2. Face-to-face meetings are powerful
Much of M-TQIP’s work takes place during quarterly review meetings. Trauma medical directors, program managers and other team members gather to review up-to-date performance data. “It’s important for hospital teams to get together, discuss performance openly and learn best practices from high-performance centers,” Mikhail said. “There is something about face-to-face meetings that is quite genuine in helping people talk about performance issues openly.”

At last October’s meeting, for example, participants reviewed data on massive transfusion. Hospitals were ranked in terms of their PRBC/FFP ratio. Participants then discussed the results and talked about ways to improve performance.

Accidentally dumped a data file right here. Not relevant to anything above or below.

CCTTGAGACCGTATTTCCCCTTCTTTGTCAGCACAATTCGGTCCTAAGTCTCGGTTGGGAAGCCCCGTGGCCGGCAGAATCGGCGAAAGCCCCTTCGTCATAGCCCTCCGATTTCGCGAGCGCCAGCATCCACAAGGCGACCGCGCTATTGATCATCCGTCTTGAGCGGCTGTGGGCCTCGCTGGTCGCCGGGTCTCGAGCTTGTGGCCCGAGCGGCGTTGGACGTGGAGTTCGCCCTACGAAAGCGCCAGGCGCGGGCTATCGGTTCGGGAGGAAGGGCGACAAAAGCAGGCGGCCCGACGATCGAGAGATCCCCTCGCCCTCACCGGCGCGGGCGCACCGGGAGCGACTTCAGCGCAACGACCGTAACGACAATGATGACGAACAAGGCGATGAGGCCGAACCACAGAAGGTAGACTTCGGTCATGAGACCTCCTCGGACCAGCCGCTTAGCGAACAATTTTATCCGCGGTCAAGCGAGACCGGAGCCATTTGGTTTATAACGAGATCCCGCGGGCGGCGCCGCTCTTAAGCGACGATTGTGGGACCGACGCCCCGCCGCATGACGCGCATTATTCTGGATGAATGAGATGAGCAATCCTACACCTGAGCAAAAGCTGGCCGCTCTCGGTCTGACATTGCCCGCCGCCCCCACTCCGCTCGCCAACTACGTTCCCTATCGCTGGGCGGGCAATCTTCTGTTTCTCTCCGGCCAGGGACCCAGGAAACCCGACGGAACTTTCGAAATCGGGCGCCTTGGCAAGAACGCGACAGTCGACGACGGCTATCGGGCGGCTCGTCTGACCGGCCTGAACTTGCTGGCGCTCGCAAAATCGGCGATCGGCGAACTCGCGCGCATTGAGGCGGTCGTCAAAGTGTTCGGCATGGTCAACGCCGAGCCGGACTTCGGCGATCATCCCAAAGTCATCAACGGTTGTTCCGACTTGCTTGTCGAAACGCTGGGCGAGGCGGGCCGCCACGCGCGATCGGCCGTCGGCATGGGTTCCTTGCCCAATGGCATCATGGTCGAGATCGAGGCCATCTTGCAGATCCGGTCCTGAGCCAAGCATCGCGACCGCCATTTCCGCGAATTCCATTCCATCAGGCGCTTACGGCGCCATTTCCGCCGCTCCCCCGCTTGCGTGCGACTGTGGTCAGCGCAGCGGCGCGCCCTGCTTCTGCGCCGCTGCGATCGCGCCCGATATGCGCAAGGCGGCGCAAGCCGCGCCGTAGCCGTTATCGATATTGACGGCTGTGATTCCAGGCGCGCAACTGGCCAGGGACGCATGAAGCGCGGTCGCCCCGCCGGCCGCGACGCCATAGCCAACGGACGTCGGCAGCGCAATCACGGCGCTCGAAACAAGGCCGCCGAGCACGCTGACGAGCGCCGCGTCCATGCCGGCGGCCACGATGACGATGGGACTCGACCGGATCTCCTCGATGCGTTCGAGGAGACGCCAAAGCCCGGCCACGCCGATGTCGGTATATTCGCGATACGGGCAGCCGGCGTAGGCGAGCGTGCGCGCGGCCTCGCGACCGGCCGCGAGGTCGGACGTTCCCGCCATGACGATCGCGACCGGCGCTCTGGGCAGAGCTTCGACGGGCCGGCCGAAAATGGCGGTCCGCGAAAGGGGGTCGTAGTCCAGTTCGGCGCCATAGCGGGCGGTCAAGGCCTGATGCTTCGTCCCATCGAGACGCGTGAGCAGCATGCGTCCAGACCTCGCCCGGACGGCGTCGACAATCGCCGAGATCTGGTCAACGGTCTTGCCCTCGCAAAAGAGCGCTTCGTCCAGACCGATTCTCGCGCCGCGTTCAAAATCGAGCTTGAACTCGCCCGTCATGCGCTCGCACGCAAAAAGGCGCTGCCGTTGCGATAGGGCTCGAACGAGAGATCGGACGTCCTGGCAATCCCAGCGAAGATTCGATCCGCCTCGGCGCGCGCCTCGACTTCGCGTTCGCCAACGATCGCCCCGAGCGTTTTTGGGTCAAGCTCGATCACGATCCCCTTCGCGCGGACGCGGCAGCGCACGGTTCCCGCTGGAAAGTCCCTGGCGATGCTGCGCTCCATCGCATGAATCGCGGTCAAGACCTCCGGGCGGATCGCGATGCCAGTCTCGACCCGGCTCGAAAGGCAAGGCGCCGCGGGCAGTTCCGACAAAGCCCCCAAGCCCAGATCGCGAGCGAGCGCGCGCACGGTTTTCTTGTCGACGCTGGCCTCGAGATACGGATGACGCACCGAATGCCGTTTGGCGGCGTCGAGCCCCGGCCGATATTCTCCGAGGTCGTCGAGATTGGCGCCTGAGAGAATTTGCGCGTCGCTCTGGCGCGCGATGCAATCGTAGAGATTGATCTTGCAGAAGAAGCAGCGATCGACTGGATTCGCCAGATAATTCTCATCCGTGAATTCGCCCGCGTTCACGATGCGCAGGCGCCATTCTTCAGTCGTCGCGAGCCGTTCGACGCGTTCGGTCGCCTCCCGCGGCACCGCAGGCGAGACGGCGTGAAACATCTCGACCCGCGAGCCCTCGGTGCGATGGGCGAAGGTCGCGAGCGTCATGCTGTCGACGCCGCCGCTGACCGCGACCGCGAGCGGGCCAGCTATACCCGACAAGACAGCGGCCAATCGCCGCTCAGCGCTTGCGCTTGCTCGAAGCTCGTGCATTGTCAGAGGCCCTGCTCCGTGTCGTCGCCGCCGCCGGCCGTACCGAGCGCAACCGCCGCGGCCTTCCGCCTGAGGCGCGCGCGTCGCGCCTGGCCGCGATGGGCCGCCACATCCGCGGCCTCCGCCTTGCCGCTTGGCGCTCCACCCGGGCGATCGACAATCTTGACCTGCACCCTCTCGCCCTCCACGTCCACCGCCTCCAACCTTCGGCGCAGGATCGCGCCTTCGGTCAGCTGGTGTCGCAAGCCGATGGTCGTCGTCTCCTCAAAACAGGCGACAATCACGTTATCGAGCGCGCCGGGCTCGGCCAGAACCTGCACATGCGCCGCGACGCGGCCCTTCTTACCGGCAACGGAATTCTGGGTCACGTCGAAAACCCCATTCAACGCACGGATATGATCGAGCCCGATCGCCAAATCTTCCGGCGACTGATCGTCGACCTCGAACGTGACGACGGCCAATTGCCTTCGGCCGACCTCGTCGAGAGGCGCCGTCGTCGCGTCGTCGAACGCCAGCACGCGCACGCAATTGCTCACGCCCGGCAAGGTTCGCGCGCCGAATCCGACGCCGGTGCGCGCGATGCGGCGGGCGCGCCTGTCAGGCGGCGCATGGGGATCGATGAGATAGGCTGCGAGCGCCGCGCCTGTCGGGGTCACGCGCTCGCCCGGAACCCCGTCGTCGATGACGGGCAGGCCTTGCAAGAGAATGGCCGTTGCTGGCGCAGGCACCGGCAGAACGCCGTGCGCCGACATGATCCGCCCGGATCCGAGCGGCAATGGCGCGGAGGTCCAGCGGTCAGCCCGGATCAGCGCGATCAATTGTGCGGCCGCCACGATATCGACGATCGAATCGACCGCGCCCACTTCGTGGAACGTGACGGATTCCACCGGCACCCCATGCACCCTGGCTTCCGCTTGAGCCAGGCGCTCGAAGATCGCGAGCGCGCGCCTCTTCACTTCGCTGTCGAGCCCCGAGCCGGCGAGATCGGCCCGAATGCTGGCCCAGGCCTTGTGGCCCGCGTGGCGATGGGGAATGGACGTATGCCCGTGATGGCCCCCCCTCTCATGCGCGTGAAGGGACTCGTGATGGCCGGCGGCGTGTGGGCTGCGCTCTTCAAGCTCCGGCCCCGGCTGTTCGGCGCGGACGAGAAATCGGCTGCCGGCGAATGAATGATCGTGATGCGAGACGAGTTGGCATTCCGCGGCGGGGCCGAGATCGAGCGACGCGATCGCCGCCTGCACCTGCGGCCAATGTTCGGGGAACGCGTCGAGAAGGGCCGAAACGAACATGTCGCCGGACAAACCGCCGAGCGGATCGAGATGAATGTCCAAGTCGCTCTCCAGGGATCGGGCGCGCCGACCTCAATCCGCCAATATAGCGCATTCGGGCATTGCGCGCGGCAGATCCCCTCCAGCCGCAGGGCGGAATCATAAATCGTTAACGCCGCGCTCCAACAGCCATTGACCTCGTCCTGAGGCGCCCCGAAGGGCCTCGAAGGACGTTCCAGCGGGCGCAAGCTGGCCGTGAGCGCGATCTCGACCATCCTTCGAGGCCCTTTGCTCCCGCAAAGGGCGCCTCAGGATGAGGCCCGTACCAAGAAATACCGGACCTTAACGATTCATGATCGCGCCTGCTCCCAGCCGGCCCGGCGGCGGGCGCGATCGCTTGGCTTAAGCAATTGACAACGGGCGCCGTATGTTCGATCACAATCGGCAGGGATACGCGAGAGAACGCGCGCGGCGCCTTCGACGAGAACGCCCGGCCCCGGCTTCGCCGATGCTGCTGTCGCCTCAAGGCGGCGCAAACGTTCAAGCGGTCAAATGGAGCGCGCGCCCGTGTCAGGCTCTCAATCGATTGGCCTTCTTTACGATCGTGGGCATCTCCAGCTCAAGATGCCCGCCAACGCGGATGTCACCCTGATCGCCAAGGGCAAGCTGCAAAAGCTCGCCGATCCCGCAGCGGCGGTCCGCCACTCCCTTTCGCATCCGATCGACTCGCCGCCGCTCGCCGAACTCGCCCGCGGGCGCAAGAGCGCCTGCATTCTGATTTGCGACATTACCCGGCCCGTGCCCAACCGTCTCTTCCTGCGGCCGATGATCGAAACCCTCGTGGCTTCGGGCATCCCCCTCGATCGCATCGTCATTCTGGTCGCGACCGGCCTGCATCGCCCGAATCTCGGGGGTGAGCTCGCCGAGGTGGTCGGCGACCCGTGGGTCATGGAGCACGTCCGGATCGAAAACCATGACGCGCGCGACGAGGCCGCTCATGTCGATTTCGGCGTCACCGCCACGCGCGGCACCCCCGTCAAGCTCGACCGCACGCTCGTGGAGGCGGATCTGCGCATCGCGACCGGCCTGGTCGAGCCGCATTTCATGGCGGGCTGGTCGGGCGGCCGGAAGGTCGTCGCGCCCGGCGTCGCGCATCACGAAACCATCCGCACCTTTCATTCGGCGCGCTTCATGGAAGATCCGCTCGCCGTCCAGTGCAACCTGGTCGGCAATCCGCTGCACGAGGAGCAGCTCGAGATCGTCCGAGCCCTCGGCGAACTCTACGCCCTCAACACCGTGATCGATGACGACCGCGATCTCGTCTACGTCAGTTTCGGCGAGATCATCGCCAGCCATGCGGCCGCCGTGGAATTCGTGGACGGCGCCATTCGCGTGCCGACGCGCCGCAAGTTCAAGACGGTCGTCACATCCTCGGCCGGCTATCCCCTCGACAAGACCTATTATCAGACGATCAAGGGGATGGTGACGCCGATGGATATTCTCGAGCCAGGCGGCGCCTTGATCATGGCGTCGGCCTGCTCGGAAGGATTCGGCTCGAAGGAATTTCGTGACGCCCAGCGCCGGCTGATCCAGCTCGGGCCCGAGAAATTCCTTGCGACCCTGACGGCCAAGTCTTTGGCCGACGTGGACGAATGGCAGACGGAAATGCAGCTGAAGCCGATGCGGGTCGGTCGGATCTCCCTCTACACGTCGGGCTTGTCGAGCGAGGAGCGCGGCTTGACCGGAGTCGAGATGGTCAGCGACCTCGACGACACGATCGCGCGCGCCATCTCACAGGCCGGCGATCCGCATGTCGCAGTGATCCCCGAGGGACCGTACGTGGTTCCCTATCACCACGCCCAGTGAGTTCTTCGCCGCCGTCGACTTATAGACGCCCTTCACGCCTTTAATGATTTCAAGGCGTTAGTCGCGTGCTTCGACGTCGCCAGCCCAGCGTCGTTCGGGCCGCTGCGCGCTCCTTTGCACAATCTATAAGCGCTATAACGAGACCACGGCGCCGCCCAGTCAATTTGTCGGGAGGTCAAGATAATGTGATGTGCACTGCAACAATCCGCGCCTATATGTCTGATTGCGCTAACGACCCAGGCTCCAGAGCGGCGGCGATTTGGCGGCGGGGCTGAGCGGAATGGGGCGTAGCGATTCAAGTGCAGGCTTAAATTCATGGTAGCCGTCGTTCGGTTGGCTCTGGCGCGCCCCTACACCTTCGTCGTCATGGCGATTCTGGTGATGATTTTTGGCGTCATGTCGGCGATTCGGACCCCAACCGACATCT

“We might start out the discussion by asking the whole group what institutional barriers are making it harder to meet the target ratio,” Mikhail said. “There will be a discussion, then we will turn to the high performers and ask what they are doing to overcome these problems. It really is a great open discussion and we have a robust sharing of ideas.”

3. One size does not fit all
Discussions generally show that there is not one perfect way to solve a problem. “A discussion might generate seven different ideas about how to tackle a problem,” Mikhail said. “Maybe a particular program can only use two of them, but those are two ideas that program leaders can take back home and attempt to put in place.”

“An important thing we found is that no trauma center is good at everything,” she said. “Often, a hospital may be the best performer in the state on a certain measure, but then three slides later they are on the other side of the screen.”

4. The starting point is clean data